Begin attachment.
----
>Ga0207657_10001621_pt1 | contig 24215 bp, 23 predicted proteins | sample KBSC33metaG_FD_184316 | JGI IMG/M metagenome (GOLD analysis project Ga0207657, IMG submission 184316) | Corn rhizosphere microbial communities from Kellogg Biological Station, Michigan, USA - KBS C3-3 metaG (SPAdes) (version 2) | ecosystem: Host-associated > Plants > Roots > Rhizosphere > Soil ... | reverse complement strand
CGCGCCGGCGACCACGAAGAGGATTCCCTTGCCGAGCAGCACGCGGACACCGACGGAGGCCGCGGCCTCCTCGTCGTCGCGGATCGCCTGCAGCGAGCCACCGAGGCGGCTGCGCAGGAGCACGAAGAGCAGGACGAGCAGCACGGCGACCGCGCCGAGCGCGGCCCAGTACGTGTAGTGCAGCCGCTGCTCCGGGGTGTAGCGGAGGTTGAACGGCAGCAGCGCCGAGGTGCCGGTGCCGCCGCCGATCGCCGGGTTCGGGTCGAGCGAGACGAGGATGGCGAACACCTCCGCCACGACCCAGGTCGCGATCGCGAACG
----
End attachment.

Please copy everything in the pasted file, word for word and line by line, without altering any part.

>Ga0207657_10001621_pt1 | contig 24215 bp, 23 predicted proteins | sample KBSC33metaG_FD_184316 | JGI IMG/M metagenome (GOLD analysis project Ga0207657, IMG submission 184316) | Corn rhizosphere microbial communities from Kellogg Biological Station, Michigan, USA - KBS C3-3 metaG (SPAdes) (version 2) | ecosystem: Host-associated > Plants > Roots > Rhizosphere > Soil ... | reverse complement strand
CGCGCCGGCGACCACGAAGAGGATTCCCTTGCCGAGCAGCACGCGGACACCGACGGAGGCCGCGGCCTCCTCGTCGTCGCGGATCGCCTGCAGCGAGCCACCGAGGCGGCTGCGCAGGAGCACGAAGAGCAGGACGAGCAGCACGGCGACCGCGCCGAGCGCGGCCCAGTACGTGTAGTGCAGCCGCTGCTCCGGGGTGTAGCGGAGGTTGAACGGCAGCAGCGCCGAGGTGCCGGTGCCGCCGCCGATCGCCGGGTTCGGGTCGAGCGAGACGAGGATGGCGAACACCTCCGCCACGACCCAGGTCGCGATCGCGAACG